Steps to Follow to Buy Land in Ghana without Problems

We all know how buying land, or acquiring any property, can be a real hustle. This is because the land and the people selling it usually cannot be trusted. You will need to go through the proper steps to avoid litigation on your new investment.

The Asetena team went through the stress of finding reliable and essential information about acquiring land in Ghana so that you will not have to. Walk in the steps of individuals who have successfully purchased lands in Ghana with no problems! Take the guide below;

Hire the services of a licensed surveyor

Before buying land, you need to hire the services of an expert, thus a licensed surveyor. Both of you will visit the land together.

The licensed surveyor will help you map out, measure the land and locate boundary lines relevant to the building and land acquisition process.

Architects and builders can use these measurements to make the most of the landscape when it is time for construction.

It will also confirm the claims of the person selling the land. You won’t want to pay for a smaller land than what the seller claimed it was or land that belongs to the government.

Discuss the terms of payment

It is essential to discuss the payment terms, level of documentation, unexpired lease, and payment duration with the vendor.

Do you want to pay the land seller once and for all? Or will you wish to pay in installments? Paying outright provides the opportunity for better bargaining and peace of mind.

But if you decide to pay in installments, you also get the opportunity to clear any last-minute loopholes. The agreement should be signed by the seller, buyer, and two witnesses from both parties.

It is also important to note that all payments made through the banks make it easy to track and have evidential purposes. Hence, it is a better option. If you decide to do a cash transaction, keep photos and video evidence and demand copies of the national identity of the cash receipt.

Develop a sales and purchase agreement

The document should contain the property’s site plan, the lease duration, covenants, and other important terms.

This binding legal document will protect you, the buyer, and the seller’s interests when there is a dispute sometime later.

This document will also protect your deposits and secure your commitment. It can also give you the chance to negotiate your terms, conditions, and prices.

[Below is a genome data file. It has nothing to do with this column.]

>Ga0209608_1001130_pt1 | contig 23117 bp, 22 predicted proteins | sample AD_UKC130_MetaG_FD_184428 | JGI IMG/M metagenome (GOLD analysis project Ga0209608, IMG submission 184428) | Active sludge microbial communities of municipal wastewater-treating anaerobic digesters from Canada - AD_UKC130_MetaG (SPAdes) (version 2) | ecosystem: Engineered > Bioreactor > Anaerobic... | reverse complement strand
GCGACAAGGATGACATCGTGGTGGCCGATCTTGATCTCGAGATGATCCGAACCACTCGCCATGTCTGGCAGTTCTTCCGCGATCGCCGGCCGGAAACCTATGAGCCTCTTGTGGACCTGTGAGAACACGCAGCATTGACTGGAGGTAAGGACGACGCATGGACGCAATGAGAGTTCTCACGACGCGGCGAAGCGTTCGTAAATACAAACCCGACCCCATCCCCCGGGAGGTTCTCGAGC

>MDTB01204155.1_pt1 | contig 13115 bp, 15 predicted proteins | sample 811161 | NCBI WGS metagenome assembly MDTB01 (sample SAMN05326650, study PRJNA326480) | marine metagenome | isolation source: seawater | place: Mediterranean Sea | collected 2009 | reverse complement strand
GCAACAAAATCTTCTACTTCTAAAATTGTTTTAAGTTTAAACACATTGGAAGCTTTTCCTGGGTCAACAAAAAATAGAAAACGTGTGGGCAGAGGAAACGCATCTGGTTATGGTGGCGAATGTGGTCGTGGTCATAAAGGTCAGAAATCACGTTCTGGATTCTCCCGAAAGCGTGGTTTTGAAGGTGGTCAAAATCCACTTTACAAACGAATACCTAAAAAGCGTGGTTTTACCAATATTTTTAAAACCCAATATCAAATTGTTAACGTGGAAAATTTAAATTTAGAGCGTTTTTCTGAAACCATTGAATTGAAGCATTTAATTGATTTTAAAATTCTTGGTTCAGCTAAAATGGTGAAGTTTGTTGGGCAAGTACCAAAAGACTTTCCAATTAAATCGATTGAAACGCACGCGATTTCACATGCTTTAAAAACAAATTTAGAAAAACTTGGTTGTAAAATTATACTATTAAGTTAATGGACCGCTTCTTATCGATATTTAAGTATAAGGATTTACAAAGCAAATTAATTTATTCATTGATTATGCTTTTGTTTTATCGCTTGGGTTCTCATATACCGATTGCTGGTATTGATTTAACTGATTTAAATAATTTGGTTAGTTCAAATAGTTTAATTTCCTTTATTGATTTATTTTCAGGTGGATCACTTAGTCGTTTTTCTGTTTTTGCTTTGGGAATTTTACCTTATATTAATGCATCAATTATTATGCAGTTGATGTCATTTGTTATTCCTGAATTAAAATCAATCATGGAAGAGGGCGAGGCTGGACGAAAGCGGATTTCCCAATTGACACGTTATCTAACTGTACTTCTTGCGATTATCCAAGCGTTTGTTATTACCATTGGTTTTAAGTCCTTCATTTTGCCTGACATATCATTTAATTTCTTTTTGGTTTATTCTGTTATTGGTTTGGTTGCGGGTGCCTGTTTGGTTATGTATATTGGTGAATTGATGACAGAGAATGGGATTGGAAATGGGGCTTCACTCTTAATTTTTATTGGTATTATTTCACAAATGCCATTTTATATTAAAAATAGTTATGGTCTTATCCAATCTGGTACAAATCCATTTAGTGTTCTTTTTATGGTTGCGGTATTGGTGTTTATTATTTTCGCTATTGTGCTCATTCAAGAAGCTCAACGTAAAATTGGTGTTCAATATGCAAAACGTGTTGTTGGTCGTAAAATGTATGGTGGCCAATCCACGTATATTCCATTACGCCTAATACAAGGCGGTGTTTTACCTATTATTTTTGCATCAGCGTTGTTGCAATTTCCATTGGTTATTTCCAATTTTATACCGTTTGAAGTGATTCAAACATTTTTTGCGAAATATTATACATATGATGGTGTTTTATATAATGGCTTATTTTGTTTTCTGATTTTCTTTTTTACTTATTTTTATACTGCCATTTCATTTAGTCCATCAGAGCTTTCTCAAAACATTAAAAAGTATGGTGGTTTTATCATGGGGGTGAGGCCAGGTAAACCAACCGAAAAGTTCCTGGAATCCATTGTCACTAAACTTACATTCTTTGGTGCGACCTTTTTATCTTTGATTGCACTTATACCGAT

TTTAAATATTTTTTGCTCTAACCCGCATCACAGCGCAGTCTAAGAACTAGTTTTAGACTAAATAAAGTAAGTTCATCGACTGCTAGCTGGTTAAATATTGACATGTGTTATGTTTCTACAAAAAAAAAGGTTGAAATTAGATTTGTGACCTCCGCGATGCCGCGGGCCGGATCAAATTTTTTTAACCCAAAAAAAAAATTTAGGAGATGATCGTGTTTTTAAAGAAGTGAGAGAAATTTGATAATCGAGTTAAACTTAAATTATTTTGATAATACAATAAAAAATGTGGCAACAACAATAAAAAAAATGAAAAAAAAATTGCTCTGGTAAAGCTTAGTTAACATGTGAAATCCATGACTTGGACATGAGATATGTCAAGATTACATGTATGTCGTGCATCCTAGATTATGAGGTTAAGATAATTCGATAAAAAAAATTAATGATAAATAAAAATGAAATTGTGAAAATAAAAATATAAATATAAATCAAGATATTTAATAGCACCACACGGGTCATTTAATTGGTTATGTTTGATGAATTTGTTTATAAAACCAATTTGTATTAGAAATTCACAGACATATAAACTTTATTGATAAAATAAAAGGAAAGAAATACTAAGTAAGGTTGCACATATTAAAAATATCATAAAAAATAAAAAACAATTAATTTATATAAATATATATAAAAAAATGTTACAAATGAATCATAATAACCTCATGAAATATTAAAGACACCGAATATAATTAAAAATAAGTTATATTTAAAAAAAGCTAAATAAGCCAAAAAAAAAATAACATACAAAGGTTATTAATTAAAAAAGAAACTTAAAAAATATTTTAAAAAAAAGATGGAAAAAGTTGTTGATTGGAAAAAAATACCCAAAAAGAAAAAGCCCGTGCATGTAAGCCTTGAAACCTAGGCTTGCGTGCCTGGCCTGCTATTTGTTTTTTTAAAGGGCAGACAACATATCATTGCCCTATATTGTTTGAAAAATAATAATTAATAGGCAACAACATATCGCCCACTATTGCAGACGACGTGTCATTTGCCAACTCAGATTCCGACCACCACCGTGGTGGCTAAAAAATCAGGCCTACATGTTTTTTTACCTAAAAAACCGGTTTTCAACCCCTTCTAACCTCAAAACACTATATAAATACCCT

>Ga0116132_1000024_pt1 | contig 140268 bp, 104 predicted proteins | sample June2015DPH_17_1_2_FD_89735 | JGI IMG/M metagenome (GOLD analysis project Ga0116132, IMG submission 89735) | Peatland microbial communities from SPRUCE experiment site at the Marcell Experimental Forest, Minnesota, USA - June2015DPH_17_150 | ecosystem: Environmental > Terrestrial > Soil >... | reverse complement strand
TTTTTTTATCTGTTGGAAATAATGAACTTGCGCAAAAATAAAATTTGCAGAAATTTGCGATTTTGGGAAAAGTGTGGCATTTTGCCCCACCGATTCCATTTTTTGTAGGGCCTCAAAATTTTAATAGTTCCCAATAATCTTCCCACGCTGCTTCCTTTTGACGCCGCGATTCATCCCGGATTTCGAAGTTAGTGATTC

Search For the land

The importance of searching for land at the lands title registry, lands commission, and survey and mapping division cannot be overemphasized.

This search will provide you with relevant information regarding the land, such as the address, ownership details, and historicity.

Make sure you deal with the current owner of the land. If it is a stool land, you should deal with the chief or regent; for a family land, talk to the family head and if it is an individual land, deal with the person whose name is on the official search results.

If the vendor’s name is not on the search results, please visit the supposed person with the vendor and interrogate both of them.

You are advised to politely request his national identification and demand a Letter of Consent from him. The land does not belong to the first person you met doesn’t mean you should not purchase it, right? Conduct informal interviews with people in the area because news of problematic land will be an open secret.

More information on payment

You are advised to pay an initial amount. E.g., 30% as commitment and move to the site. As stated before, doing this helps you to clear any last-minute loopholes.

You need to move to the site and start work immediately because the vacant occupation of the land is critical in today’s land acquisition.

Where there are no red flags or impediments to your worksite, you can make another percentage payment while the vendor is working on your indenture. This will allow you to safely back out any time with little to no regrets.

Takeaway

Some people are not exposed to the internet to take this guide, especially landowners and buyers in rural areas.

These people need to be educated. Being a landowner is not enough; knowing all about your land and how to sell it is essential.

As an individual who wishes to purchase a property, you should be able to take your vendor through the steps above to help you acquire clean and litigation-free land.

If you have any questions or suggestions, please leave them in the comment section, and we will get back to you as soon as possible.


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